Wednesday, November 19, 2008

Yesterday upon the stair...

The world turns and folds back upon itself in ways too strange and wonderful and frightening to anticipate.

Five days ago I wrote a post about Hello Kitty bling and what an oddity the whole mouthless-cat-Japanese-manga-iconography business is to me. It was a silly little post, distinguished only by the subsequent visit and linky luuurve I got from the Blue Gal.

Until yesterday. When I got a comment on that post from someone called "Andrew", who was flogging something he called the "chinese life" store on Shamian Dao in Guangzhou. He included a link to the online marketplace for this shop. The minute I clicked on the link I was back in time over a year.Another adoption mom we know described her time on Shamian Dao as "hazy", but to me it's as hard-bright as yesterday. Lucy's Store; "A House of Love" (in the picture above, center left rear). Heat. Strollers, cheap toys, wierd pointillist stonecarvings of kids, kids and parents, the fraying delicacy of closening exhaustion. Boredom. An irritated but faintly removed curiousity, like the subject of a racking examining the torsion mechanism pulling him apart. A simple comment, and I'm reliving one of the most boring yet strained weeks of my life.

How inexpressibly odd.

You only think you've escaped the past. Then when you least expect it you meet yourself upon the stair.

"...I met a man who wasn't there.
He wasn't there again today.
I wish, I wish he'd go away."


walternatives said...

I wish that you had been able to see more of China then The Island.

FDChief said...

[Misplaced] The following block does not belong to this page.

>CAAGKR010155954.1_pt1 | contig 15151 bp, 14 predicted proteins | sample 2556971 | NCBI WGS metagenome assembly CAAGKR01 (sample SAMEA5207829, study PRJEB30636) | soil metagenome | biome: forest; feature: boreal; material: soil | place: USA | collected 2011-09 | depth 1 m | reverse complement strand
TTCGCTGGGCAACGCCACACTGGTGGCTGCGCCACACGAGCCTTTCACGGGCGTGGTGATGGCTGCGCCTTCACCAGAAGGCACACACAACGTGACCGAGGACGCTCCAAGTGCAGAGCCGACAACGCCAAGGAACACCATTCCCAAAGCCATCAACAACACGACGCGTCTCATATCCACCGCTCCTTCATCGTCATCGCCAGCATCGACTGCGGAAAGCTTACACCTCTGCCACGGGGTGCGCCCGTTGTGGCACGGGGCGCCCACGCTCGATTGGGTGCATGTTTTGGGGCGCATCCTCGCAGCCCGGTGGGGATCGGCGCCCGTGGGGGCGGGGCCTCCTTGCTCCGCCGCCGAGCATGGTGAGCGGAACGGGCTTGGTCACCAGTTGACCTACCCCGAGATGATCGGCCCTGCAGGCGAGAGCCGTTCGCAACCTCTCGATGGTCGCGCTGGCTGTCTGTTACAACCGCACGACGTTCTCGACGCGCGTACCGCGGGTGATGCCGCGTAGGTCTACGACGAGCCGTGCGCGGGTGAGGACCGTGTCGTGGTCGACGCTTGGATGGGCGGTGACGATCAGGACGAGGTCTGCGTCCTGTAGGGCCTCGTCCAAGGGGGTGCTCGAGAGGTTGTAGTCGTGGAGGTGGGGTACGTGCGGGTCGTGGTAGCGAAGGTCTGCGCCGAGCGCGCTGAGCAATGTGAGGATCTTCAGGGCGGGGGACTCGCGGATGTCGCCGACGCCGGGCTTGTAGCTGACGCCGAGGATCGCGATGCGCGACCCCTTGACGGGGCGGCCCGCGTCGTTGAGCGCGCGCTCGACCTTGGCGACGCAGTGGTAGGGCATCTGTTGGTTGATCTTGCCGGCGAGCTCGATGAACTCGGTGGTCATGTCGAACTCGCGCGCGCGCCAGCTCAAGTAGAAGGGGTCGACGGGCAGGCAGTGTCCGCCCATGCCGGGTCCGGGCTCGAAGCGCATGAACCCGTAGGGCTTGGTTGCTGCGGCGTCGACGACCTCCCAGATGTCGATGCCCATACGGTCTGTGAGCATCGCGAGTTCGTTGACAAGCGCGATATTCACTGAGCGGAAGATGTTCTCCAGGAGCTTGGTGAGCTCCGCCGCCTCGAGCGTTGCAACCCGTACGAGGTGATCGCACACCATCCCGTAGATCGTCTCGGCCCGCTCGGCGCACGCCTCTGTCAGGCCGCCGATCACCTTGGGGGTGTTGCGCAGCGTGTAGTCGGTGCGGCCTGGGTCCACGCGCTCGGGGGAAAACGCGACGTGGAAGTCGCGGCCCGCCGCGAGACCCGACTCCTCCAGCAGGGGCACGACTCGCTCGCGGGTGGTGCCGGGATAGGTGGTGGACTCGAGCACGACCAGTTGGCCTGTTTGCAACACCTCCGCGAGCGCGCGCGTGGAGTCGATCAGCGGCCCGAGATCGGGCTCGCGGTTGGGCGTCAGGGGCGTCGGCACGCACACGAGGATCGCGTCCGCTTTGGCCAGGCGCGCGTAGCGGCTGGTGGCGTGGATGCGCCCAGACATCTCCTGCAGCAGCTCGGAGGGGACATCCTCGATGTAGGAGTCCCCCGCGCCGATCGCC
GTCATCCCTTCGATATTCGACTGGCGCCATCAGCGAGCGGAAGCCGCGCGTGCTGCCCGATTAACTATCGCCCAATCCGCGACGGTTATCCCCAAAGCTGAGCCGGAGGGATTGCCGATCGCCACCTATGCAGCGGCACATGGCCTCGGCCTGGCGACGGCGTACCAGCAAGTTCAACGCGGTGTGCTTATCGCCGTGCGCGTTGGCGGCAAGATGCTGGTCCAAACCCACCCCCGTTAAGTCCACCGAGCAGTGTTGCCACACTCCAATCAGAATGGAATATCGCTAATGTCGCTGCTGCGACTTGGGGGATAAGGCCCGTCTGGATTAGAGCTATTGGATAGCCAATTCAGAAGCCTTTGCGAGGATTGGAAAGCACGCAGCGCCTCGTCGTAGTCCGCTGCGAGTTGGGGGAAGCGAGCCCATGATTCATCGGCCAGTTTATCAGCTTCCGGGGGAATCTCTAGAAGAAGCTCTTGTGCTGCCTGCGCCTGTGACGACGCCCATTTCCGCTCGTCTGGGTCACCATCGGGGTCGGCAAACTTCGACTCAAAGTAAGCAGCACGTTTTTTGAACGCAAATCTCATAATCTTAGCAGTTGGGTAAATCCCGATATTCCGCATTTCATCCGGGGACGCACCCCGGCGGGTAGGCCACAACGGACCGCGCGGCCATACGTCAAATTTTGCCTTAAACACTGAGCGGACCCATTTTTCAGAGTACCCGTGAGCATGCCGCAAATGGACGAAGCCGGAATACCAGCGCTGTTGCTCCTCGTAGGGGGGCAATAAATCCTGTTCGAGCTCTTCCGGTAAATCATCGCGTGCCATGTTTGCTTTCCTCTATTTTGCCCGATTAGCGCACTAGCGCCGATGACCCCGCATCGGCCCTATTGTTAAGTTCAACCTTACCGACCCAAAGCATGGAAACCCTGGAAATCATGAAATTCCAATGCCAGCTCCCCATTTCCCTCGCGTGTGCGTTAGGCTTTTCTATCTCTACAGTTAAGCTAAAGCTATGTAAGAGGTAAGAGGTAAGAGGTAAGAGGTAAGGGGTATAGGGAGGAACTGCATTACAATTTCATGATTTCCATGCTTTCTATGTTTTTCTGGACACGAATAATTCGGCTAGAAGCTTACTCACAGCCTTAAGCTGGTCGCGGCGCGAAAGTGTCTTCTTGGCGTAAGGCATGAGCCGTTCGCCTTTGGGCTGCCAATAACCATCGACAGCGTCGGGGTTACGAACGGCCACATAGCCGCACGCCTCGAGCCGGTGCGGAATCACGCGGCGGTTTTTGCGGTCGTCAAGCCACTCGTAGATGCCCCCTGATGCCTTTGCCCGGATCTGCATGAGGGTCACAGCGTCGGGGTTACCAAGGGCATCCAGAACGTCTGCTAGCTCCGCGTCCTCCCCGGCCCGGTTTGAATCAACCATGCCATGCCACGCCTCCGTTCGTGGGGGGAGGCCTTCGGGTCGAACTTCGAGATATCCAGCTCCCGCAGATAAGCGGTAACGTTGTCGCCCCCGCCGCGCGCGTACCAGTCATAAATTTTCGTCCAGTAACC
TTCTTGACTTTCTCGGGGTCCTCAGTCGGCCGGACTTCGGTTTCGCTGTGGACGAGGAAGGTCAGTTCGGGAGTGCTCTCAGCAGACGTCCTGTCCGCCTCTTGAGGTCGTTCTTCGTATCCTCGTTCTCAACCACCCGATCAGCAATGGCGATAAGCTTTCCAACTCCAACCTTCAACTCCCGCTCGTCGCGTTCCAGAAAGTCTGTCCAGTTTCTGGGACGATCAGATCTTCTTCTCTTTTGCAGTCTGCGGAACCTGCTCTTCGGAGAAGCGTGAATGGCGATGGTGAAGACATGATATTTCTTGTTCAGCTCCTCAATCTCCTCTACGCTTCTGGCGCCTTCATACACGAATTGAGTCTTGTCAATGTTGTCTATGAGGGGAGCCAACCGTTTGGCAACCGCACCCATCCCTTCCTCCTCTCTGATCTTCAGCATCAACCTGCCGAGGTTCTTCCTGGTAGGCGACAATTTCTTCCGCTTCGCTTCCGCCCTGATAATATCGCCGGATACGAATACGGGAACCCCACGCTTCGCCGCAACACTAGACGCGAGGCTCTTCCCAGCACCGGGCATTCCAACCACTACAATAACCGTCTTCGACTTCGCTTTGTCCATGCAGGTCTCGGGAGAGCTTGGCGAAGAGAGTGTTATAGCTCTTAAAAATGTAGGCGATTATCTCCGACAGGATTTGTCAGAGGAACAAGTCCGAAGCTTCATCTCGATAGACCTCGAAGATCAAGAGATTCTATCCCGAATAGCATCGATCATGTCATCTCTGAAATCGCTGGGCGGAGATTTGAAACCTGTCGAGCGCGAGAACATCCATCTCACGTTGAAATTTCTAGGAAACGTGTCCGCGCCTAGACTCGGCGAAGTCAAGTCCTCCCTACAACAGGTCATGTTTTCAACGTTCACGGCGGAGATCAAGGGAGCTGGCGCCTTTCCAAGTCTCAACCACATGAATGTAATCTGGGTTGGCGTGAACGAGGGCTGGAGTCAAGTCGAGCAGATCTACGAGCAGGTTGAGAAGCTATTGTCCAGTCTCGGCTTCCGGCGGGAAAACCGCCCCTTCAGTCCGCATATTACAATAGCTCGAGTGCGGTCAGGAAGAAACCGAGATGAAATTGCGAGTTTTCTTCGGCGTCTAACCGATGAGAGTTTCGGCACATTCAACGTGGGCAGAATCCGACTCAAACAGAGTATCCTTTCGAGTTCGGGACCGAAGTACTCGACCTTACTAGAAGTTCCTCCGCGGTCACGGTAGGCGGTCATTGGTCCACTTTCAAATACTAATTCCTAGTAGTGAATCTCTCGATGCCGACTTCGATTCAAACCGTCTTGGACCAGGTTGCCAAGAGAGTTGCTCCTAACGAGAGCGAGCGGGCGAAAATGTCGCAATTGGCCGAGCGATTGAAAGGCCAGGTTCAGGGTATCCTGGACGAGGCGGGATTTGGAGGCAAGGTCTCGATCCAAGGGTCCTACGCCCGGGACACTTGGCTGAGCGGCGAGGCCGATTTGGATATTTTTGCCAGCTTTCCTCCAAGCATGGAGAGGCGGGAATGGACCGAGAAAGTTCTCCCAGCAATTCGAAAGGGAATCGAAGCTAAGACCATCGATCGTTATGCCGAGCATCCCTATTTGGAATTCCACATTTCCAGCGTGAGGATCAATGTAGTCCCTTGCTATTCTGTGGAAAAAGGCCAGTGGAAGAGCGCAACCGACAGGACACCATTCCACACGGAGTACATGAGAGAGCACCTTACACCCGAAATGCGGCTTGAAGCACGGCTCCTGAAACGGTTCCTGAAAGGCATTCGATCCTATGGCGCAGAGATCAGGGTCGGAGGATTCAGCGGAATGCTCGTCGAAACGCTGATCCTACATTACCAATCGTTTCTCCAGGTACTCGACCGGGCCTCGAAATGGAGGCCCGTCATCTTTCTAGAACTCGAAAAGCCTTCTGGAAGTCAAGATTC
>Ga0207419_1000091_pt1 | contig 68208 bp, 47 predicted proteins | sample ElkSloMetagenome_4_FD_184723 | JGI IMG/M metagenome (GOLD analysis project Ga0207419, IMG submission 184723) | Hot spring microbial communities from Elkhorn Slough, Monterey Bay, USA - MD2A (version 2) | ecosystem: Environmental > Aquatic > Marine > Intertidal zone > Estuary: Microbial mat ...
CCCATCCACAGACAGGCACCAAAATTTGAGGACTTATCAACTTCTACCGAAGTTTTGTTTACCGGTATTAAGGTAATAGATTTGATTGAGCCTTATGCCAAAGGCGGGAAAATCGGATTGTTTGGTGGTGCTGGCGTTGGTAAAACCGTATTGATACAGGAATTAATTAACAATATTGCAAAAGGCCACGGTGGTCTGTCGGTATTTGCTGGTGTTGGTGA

W: Me, too. The little that we did see (Baiyun Park, Chen Clan Academy, Six Banyan Temple) made me jealous for more.

And what's more, that link to "Lucy's Store" brought it all back; Baoxin, the fear and frustration and boredom and heat and anger and confusion that still represent our time in China. Perhaps the worst part of our adoption story was the first (at least, I hope it will be!).

It seems like a petty thing beside the awful story that was Baoxin but the loss of that time, the time to see Shaomei's SWI, to see anything more of her home city and country, rankled me then and still rubs at me now. With luck we will be healthy and prosperous enough in ten years to go back and visit.

But we may not - I'll be in my sixties, the economy may still be crap...

And I seldom think about that time anymore, preferring to enjoy the fiesty little girl I dropped off at daycare an hour ago with her teddy and her juice and her wubbie and her little bowl of cereal.

But those emotions and that time is still there. And every so often something hauls them out of the stairwell and slaps me across the head with them.